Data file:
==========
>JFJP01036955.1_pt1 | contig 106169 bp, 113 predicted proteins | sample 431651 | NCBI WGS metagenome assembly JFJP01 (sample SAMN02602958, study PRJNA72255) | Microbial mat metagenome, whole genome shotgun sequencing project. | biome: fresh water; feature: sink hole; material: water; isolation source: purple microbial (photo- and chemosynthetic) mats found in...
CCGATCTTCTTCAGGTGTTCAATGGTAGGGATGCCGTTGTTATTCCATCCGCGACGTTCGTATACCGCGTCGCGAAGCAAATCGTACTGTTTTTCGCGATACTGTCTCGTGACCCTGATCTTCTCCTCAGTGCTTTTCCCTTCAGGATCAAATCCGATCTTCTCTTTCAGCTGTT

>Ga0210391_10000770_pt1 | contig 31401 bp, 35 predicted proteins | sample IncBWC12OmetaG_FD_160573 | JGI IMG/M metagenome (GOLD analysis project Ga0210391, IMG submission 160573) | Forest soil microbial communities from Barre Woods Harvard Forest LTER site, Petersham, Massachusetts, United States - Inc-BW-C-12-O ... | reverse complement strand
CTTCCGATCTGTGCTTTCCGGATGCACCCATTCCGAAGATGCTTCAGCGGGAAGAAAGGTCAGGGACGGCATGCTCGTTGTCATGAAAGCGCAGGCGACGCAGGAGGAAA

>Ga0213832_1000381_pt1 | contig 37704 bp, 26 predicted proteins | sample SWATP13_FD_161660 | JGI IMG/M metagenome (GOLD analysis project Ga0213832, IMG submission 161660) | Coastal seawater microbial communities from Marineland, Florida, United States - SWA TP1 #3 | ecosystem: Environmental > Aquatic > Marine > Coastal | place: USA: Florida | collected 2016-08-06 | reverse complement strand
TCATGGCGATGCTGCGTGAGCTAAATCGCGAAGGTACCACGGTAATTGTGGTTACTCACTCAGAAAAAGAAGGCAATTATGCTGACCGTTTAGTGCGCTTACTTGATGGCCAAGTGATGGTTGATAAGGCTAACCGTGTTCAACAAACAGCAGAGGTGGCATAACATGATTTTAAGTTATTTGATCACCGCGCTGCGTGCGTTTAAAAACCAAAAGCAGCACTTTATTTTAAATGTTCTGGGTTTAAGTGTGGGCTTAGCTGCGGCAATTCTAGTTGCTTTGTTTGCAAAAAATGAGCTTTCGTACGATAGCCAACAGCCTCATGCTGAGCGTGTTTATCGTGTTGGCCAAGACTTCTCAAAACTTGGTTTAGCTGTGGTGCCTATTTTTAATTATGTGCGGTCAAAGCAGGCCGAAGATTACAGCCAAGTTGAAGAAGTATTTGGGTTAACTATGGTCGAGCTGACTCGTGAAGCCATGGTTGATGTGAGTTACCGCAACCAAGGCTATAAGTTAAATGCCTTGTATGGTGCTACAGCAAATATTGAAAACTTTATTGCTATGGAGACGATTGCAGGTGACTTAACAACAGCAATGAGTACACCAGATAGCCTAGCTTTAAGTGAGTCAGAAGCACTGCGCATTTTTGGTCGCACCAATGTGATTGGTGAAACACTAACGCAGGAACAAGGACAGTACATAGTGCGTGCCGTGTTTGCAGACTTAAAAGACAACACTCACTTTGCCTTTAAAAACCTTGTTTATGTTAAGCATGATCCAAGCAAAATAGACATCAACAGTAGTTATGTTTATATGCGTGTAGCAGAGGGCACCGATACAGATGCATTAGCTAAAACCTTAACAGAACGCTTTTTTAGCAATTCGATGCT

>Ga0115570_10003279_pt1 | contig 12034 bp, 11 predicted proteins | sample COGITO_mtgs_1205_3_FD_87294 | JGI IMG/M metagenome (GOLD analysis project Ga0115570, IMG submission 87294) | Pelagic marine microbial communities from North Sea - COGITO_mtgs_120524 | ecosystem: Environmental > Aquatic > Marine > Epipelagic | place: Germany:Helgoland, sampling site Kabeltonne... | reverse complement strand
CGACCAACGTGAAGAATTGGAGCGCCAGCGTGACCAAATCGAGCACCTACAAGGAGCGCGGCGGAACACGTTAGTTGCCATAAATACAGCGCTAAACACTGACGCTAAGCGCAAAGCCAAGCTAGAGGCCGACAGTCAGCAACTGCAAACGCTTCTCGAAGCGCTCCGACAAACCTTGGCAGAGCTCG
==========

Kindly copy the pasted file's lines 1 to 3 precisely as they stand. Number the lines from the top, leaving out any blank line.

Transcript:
>JFJP01036955.1_pt1 | contig 106169 bp, 113 predicted proteins | sample 431651 | NCBI WGS metagenome assembly JFJP01 (sample SAMN02602958, study PRJNA72255) | Microbial mat metagenome, whole genome shotgun sequencing project. | biome: fresh water; feature: sink hole; material: water; isolation source: purple microbial (photo- and chemosynthetic) mats found in...
CCGATCTTCTTCAGGTGTTCAATGGTAGGGATGCCGTTGTTATTCCATCCGCGACGTTCGTATACCGCGTCGCGAAGCAAATCGTACTGTTTTTCGCGATACTGTCTCGTGACCCTGATCTTCTCCTCAGTGCTTTTCCCTTCAGGATCAAATCCGATCTTCTCTTTCAGCTGTT

>Ga0210391_10000770_pt1 | contig 31401 bp, 35 predicted proteins | sample IncBWC12OmetaG_FD_160573 | JGI IMG/M metagenome (GOLD analysis project Ga0210391, IMG submission 160573) | Forest soil microbial communities from Barre Woods Harvard Forest LTER site, Petersham, Massachusetts, United States - Inc-BW-C-12-O ... | reverse complement strand